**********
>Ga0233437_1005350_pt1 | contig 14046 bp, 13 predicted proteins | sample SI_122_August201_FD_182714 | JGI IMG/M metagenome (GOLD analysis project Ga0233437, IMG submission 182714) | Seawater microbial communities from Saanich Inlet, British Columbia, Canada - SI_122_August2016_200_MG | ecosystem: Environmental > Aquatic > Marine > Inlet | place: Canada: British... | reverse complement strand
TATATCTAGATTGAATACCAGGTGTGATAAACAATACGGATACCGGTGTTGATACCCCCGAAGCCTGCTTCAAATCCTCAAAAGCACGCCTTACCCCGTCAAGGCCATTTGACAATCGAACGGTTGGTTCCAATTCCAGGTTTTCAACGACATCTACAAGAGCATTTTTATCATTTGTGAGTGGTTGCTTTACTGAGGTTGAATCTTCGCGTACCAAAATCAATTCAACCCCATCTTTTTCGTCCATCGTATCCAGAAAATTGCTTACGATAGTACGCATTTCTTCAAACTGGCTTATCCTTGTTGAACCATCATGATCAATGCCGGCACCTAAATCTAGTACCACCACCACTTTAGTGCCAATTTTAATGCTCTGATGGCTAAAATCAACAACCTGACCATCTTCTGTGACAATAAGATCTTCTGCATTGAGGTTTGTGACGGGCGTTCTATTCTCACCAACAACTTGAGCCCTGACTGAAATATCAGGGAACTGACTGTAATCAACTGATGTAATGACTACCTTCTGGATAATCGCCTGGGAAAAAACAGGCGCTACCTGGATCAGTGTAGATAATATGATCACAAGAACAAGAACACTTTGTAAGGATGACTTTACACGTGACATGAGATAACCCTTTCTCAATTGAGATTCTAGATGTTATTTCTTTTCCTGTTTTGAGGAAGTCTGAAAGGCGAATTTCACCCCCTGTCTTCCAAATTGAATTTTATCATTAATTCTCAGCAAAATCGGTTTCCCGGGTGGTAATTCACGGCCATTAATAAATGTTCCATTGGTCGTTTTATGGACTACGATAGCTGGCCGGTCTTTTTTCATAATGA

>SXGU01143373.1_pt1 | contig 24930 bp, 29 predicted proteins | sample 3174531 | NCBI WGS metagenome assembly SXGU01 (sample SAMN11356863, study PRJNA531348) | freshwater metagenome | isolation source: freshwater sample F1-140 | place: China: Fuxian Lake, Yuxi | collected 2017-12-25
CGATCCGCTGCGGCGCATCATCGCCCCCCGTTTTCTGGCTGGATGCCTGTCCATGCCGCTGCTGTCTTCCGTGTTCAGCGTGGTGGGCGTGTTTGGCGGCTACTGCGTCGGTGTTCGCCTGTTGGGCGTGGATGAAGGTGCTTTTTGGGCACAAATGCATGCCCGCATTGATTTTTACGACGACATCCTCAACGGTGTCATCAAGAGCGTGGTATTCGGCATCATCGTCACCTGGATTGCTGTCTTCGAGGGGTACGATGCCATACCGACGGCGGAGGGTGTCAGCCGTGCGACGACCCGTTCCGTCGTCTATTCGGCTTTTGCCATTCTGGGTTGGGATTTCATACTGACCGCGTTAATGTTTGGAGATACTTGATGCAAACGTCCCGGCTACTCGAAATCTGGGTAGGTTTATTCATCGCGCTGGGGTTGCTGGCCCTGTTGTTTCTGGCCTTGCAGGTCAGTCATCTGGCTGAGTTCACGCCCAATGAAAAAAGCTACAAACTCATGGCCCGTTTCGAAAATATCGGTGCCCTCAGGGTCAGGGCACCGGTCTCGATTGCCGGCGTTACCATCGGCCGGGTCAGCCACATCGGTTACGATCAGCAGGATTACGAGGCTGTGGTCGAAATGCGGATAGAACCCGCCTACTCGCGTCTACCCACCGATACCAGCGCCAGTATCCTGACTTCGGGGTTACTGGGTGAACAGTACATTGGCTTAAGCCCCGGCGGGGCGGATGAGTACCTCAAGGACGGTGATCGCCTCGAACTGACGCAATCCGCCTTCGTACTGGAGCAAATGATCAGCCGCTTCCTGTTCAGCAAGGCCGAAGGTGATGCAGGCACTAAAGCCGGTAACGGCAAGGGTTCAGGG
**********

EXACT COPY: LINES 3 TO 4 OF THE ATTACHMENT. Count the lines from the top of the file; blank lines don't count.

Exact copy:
>SXGU01143373.1_pt1 | contig 24930 bp, 29 predicted proteins | sample 3174531 | NCBI WGS metagenome assembly SXGU01 (sample SAMN11356863, study PRJNA531348) | freshwater metagenome | isolation source: freshwater sample F1-140 | place: China: Fuxian Lake, Yuxi | collected 2017-12-25
CGATCCGCTGCGGCGCATCATCGCCCCCCGTTTTCTGGCTGGATGCCTGTCCATGCCGCTGCTGTCTTCCGTGTTCAGCGTGGTGGGCGTGTTTGGCGGCTACTGCGTCGGTGTTCGCCTGTTGGGCGTGGATGAAGGTGCTTTTTGGGCACAAATGCATGCCCGCATTGATTTTTACGACGACATCCTCAACGGTGTCATCAAGAGCGTGGTATTCGGCATCATCGTCACCTGGATTGCTGTCTTCGAGGGGTACGATGCCATACCGACGGCGGAGGGTGTCAGCCGTGCGACGACCCGTTCCGTCGTCTATTCGGCTTTTGCCATTCTGGGTTGGGATTTCATACTGACCGCGTTAATGTTTGGAGATACTTGATGCAAACGTCCCGGCTACTCGAAATCTGGGTAGGTTTATTCATCGCGCTGGGGTTGCTGGCCCTGTTGTTTCTGGCCTTGCAGGTCAGTCATCTGGCTGAGTTCACGCCCAATGAAAAAAGCTACAAACTCATGGCCCGTTTCGAAAATATCGGTGCCCTCAGGGTCAGGGCACCGGTCTCGATTGCCGGCGTTACCATCGGCCGGGTCAGCCACATCGGTTACGATCAGCAGGATTACGAGGCTGTGGTCGAAATGCGGATAGAACCCGCCTACTCGCGTCTACCCACCGATACCAGCGCCAGTATCCTGACTTCGGGGTTACTGGGTGAACAGTACATTGGCTTAAGCCCCGGCGGGGCGGATGAGTACCTCAAGGACGGTGATCGCCTCGAACTGACGCAATCCGCCTTCGTACTGGAGCAAATGATCAGCCGCTTCCTGTTCAGCAAGGCCGAAGGTGATGCAGGCACTAAAGCCGGTAACGGCAAGGGTTCAGGG